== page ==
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Thread: Portable Paper Negative Darkroom

  1. #71

    Portable Paper Negative Darkroom

    Jim, that's a good idea; I may have to work on that.

    Another brief session on Sunday morning. My Grandson stayed the night, so he was an obvious candidate for being another photo victim. Unfortunately, I didn't get fill lighting into his eyes, so they're completely dark.

    And my printing technique, using the Polaroid camera as a mobile, solar-powered contact printer, works okay, but I haven't yet calibrated it for contrast filters. I used grade 2 RC paper for negatives, of course; but for prints I'm using multigrade pearl finish warmtone Ilford paper; I need to work out contact printing exposure times with various filters.

    Anyhow, here's a scan of the resulting contact print, including border trimmed with craft scissors. It's nothing to write home about, but I do like the rounded corners of the Polaroid's film gate.

    ~Joe Attached files

  2. #72

    Portable Paper Negative Darkroom

    And a shot of the set up in my front courtyard. I'm now using a plastic storage bin for the miscellaneous doodads. The folding camping table works great.

    Attached files

  3. #73

    Portable Paper Negative Darkroom

    On this run, I made sure I monitored the developer temperature prior to using. It was a bit cool, having sat in the garage darkroom overnight, so here I'm using the sun to warm up the chemistry. In this shot you can see the developer is yet only 60f on the thermometer dial. The white clipboard on the left, which I use to squeegee the paper onto, is also used as a reflector, to get the sun into both sides of the chemistry bottles. It only took about 15 minutes to get them up to 68f.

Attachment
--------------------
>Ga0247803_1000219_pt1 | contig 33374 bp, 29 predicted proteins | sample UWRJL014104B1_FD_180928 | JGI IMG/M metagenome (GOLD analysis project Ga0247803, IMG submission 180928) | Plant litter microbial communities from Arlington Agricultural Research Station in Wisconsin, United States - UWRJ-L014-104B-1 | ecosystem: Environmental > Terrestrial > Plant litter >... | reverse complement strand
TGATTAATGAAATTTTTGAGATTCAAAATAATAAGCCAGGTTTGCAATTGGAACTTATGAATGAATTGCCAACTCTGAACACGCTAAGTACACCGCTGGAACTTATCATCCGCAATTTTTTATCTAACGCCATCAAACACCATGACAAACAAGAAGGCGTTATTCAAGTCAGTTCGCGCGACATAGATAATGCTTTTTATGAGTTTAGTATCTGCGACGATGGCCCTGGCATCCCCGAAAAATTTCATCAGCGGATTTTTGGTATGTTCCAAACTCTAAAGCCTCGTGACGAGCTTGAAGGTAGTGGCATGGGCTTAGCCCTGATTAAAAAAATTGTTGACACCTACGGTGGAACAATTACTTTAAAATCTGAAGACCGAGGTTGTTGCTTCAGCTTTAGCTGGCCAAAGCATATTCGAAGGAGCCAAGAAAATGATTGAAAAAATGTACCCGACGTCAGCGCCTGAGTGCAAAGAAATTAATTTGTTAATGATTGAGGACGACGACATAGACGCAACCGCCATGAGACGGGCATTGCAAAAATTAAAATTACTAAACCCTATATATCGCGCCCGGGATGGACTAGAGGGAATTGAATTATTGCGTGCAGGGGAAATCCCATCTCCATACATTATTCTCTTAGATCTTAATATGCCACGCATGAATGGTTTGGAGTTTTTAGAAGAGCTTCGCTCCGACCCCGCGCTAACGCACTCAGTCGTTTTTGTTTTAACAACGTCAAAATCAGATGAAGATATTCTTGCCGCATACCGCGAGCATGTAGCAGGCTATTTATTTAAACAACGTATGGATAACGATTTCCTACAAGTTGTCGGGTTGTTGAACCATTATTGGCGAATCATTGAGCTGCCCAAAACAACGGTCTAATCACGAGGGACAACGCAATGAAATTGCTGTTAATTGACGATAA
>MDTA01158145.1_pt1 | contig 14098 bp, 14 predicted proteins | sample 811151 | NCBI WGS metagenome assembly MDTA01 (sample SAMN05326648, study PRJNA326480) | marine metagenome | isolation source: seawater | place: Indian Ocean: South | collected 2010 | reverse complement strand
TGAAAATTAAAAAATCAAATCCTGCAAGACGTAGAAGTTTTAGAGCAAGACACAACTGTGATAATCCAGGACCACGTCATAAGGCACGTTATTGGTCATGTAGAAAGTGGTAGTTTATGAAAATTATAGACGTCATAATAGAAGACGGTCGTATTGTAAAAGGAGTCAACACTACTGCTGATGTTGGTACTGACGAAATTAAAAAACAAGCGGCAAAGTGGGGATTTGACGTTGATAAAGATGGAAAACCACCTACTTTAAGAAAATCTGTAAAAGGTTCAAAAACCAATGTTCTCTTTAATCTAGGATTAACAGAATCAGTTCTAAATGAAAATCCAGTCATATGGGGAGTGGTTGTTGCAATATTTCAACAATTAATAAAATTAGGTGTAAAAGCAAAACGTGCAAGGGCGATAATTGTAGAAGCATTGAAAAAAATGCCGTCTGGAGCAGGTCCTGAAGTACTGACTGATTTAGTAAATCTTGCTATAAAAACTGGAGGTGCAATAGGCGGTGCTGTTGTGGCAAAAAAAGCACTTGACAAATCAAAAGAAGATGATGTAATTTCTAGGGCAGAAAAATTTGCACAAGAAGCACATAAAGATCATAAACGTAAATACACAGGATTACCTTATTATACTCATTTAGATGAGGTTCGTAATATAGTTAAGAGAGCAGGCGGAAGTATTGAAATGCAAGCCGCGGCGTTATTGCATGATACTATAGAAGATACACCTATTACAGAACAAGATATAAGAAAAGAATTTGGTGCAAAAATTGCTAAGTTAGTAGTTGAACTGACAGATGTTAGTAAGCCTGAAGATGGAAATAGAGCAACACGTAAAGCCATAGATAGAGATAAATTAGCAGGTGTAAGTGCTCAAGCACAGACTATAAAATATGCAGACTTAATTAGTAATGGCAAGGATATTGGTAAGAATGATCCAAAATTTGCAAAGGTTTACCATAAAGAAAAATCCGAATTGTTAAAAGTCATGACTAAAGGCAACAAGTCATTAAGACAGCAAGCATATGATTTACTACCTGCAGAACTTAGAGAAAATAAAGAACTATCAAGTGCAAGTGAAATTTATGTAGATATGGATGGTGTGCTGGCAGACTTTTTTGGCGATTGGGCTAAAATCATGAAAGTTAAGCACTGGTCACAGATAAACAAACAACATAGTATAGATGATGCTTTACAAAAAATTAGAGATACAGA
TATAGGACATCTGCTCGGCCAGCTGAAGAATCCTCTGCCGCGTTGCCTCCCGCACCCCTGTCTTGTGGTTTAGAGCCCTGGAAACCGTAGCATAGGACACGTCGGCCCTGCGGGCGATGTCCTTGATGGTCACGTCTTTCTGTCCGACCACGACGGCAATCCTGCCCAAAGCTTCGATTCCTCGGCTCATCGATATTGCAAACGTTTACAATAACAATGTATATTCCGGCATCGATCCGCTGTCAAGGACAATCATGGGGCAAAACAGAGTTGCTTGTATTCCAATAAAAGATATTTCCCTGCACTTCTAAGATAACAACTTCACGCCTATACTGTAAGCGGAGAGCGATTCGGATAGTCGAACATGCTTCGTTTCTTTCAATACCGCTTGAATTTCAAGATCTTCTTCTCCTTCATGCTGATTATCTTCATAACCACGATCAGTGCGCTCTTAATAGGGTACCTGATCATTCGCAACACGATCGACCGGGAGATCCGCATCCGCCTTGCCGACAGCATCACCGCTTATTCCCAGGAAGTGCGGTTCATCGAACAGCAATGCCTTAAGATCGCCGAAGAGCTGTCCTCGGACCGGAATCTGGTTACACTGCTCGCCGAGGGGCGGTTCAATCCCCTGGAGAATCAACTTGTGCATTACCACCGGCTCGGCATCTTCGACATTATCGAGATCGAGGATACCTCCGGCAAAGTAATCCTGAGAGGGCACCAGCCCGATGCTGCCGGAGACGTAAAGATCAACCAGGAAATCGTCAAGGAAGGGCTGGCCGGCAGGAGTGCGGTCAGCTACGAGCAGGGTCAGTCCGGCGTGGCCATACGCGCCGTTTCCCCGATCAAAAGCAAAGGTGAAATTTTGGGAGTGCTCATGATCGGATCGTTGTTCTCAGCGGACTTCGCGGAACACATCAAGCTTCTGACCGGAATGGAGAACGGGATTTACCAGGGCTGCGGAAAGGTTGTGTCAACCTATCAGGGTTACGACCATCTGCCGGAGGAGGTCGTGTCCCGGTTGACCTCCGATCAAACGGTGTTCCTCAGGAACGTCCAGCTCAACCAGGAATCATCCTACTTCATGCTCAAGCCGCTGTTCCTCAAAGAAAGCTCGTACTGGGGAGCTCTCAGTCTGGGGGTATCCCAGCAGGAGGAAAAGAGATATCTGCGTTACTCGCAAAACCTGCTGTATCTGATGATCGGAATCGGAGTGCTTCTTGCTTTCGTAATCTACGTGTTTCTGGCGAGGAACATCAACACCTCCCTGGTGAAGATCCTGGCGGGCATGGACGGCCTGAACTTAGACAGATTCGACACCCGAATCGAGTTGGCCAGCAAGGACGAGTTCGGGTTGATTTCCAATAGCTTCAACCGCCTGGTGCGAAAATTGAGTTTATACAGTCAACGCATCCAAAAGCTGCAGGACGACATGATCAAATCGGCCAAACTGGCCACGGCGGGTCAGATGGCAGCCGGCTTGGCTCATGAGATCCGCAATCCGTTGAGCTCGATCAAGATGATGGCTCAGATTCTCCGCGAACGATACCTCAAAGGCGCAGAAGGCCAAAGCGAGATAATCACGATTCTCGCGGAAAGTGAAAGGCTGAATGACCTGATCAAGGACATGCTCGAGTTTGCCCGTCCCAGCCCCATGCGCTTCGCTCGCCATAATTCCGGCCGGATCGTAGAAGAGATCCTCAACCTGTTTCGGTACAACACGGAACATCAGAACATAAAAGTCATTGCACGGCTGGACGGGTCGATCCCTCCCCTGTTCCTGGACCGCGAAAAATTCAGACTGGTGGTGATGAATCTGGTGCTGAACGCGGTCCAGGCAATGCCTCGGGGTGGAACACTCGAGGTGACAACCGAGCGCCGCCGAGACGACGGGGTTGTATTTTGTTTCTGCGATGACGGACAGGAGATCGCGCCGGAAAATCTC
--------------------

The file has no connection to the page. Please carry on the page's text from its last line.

The two tubs seen here are great, having locking lids with o-rings seals. The one marked "rinse aid" is taller than it is wide, and a 4x5 negative will stand in it diagonally. Then I transfer it, after a few minutes, to the wash tub, within which I agitate the bejeezus out of the paper, since the lid seals tightly. A good way to save water on remote locations and still adequately rinse the prints.

    ~Joe Attached files

  4. #74
    Administrator Tom Persinger's Avatar
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    Portable Paper Negative Darkroom

    looks great Joe!
    I love the folding camping table! I might have to get one of those for my collodion darkbox. looks really nice!

    tp

  5. #75

    Portable Paper Negative Darkroom